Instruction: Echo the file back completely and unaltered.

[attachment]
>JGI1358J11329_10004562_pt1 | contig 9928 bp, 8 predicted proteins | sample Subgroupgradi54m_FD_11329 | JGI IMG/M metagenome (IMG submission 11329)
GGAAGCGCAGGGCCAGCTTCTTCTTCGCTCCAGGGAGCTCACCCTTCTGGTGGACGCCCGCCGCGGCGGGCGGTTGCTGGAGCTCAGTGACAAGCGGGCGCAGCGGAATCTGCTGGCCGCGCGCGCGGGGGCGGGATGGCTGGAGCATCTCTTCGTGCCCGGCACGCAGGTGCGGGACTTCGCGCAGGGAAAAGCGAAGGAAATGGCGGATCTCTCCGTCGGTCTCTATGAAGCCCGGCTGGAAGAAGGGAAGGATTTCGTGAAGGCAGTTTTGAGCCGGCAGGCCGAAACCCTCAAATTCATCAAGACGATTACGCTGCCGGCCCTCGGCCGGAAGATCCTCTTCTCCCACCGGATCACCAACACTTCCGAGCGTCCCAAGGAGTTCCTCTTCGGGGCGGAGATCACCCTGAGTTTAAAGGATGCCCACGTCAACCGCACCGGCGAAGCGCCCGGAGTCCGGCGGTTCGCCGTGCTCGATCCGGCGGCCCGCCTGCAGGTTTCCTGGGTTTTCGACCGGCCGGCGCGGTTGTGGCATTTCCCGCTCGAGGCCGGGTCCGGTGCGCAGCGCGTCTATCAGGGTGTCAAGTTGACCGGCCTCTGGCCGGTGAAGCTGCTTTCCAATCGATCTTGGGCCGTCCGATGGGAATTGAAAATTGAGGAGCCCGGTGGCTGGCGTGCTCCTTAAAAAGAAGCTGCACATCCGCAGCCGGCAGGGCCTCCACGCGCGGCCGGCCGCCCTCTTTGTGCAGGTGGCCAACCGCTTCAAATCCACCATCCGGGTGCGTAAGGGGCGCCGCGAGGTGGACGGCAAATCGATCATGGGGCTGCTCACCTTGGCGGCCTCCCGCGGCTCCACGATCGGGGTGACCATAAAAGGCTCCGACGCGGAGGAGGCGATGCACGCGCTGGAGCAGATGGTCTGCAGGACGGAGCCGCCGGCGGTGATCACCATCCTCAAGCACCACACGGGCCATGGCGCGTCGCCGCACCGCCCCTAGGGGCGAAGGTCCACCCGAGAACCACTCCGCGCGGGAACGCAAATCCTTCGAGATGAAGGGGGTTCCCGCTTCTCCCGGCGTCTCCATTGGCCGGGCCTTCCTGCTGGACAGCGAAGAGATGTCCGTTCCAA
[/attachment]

>JGI1358J11329_10004562_pt1 | contig 9928 bp, 8 predicted proteins | sample Subgroupgradi54m_FD_11329 | JGI IMG/M metagenome (IMG submission 11329)
GGAAGCGCAGGGCCAGCTTCTTCTTCGCTCCAGGGAGCTCACCCTTCTGGTGGACGCCCGCCGCGGCGGGCGGTTGCTGGAGCTCAGTGACAAGCGGGCGCAGCGGAATCTGCTGGCCGCGCGCGCGGGGGCGGGATGGCTGGAGCATCTCTTCGTGCCCGGCACGCAGGTGCGGGACTTCGCGCAGGGAAAAGCGAAGGAAATGGCGGATCTCTCCGTCGGTCTCTATGAAGCCCGGCTGGAAGAAGGGAAGGATTTCGTGAAGGCAGTTTTGAGCCGGCAGGCCGAAACCCTCAAATTCATCAAGACGATTACGCTGCCGGCCCTCGGCCGGAAGATCCTCTTCTCCCACCGGATCACCAACACTTCCGAGCGTCCCAAGGAGTTCCTCTTCGGGGCGGAGATCACCCTGAGTTTAAAGGATGCCCACGTCAACCGCACCGGCGAAGCGCCCGGAGTCCGGCGGTTCGCCGTGCTCGATCCGGCGGCCCGCCTGCAGGTTTCCTGGGTTTTCGACCGGCCGGCGCGGTTGTGGCATTTCCCGCTCGAGGCCGGGTCCGGTGCGCAGCGCGTCTATCAGGGTGTCAAGTTGACCGGCCTCTGGCCGGTGAAGCTGCTTTCCAATCGATCTTGGGCCGTCCGATGGGAATTGAAAATTGAGGAGCCCGGTGGCTGGCGTGCTCCTTAAAAAGAAGCTGCACATCCGCAGCCGGCAGGGCCTCCACGCGCGGCCGGCCGCCCTCTTTGTGCAGGTGGCCAACCGCTTCAAATCCACCATCCGGGTGCGTAAGGGGCGCCGCGAGGTGGACGGCAAATCGATCATGGGGCTGCTCACCTTGGCGGCCTCCCGCGGCTCCACGATCGGGGTGACCATAAAAGGCTCCGACGCGGAGGAGGCGATGCACGCGCTGGAGCAGATGGTCTGCAGGACGGAGCCGCCGGCGGTGATCACCATCCTCAAGCACCACACGGGCCATGGCGCGTCGCCGCACCGCCCCTAGGGGCGAAGGTCCACCCGAGAACCACTCCGCGCGGGAACGCAAATCCTTCGAGATGAAGGGGGTTCCCGCTTCTCCCGGCGTCTCCATTGGCCGGGCCTTCCTGCTGGACAGCGAAGAGATGTCCGTTCCAA